Look for a bevy of IP-telephony and video products this summer from Cisco that will provide tighter integration with software from IBM.
In a pact recently signed off by the two companies' chief executives--Cisco's John Chambers and IBM's Sam Palmisano--the two companies have agreed to integrate Cisco's CallManager, MeetingPlace, IP Contact Center, Personal Assistant and Unity Express product lines with IBM's WebSphere, Tivoli management products and Lotus Domino software. They are integrating the products using key standards, including XML and the Session Initiation Protocol, an evolving set of signaling protocols from the Internet Engineering Task Force for Internet conferencing, telephony, presence, events notification and instant messaging.
The companies offered only vague details about the new products, but did say Unity, a branch-office voicemail system, will integrate with Domino to provide a unified communications offering that combines e-mail, voicemail, and other data and telephony-messaging functions. And customers will be able to use the Tivoli systems-management suite to administer Cisco CallManager, the call-processing component of its Media Convergence Server. In addition to offering CallManager on several Xseries systems, Cisco will offer its MCS 7851 using IBM technology. The two also will develop industry-specific applications for the retail and financial-services sectors.
Though the relationship is nonexclusive--for example, Cisco currently offers CallManager support with Microsoft's Exchange Server as well--executives at both companies described the pact as strategic. For IBM, the deal is a key component of its on-demand effort, while Cisco views it as a critical component in linking its IP-telephony products with key business applications.
"When two 800-pound gorillas get together, people take notice, and it starts to get the attention of some of the luddites in the market," says Gartner analyst Eric Goodness. "The most important part is that they are cooperatively putting together resources and capital for research and development to really start to bake these technologies and to make voice the killer application." That means providing integration beyond CRM applications in the call center into software used by knowledge workers.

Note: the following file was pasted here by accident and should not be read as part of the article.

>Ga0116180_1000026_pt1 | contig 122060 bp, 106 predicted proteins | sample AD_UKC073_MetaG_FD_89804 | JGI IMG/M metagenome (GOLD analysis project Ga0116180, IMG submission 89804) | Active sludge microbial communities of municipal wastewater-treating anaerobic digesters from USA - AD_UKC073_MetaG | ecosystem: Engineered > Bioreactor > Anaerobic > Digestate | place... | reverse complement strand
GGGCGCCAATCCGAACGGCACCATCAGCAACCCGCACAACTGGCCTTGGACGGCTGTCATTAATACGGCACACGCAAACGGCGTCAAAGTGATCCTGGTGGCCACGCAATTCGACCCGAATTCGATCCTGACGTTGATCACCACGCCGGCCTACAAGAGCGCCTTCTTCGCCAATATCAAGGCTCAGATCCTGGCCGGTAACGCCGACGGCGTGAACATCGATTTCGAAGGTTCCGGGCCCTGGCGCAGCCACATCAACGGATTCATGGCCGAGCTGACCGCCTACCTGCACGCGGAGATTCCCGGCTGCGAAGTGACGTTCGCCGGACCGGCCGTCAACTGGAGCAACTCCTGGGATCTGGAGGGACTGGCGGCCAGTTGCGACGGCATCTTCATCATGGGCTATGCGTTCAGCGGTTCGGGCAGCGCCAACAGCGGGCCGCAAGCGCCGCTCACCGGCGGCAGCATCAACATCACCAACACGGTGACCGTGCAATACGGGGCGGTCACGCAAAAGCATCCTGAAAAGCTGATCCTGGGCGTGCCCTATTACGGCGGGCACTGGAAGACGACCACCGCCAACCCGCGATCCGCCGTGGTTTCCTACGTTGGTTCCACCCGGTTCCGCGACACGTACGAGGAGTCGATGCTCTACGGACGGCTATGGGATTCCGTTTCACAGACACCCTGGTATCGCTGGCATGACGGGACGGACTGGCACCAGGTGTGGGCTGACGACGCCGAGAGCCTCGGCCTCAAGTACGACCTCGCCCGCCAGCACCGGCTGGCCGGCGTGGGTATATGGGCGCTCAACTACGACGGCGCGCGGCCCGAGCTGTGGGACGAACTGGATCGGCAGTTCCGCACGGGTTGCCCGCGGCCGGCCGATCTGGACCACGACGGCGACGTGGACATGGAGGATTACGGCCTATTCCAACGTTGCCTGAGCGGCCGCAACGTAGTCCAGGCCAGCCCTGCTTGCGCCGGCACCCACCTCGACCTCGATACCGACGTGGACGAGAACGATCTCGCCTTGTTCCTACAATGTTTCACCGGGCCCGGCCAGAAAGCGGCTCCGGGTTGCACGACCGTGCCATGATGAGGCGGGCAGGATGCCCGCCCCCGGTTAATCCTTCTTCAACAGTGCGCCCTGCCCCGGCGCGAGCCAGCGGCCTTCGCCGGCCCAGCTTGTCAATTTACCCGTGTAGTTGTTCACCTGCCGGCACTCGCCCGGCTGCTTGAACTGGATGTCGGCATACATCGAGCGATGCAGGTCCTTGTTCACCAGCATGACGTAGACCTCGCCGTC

Nevertheless, the deal comes on the heels of a Gartner report that finds Cisco facing challenges in holding onto its lead in IP telephony. While noting that Cisco has routinely upgraded CallManager--most recently adding video-telephony support, better survivability and interconnectivity via support for Q-Signalling in its 4.0 release--Gartner has warned its clients that CallManager has some weaknesses, among them a lack of rich features offered by traditional PBX vendors and inflated pricing.
Worth noting, however, is the report says Cisco's channel competence is key to its success to date, and those customers that use their own staff run a higher risk of failure than those that use third-party partners.
Michael Collins, director of marketing at Cisco partner Netarx, is hopeful the new relationship will lead to more products, but he is concerned the deal is aimed at strengthening IBM Global Services (IGS), with which he often finds himself competing against for large customer deals.
"When you're an organically growing organization like our company, then it is a very hard fight," Collins says. "We can win, but they are big." When going up against IGS, Netarx emphasizes its local presence, best practices, strong technical expertise and customer references.
There is plenty of business for both, argues Don Fitzpatrick, IBM's vice president for the alliance. Nevertheless, Fitzpatrick describes the partnership with Cisco as an "inflection point" for IBM's efforts in IP telephony. While clearly the relationship will help IGS, Fitzpatrick emphasizes that partners of both companies will equally benefit from the deliverables from this pact.
"We think what we are doing around technology integration is absolutely going to help the partner channel have a stronger set of offerings in this space," Fitzpatrick says. "Clearly, the benefit of us doing some of the heavy lifting to make our components work more effectively together should certainly make partners' lives easier."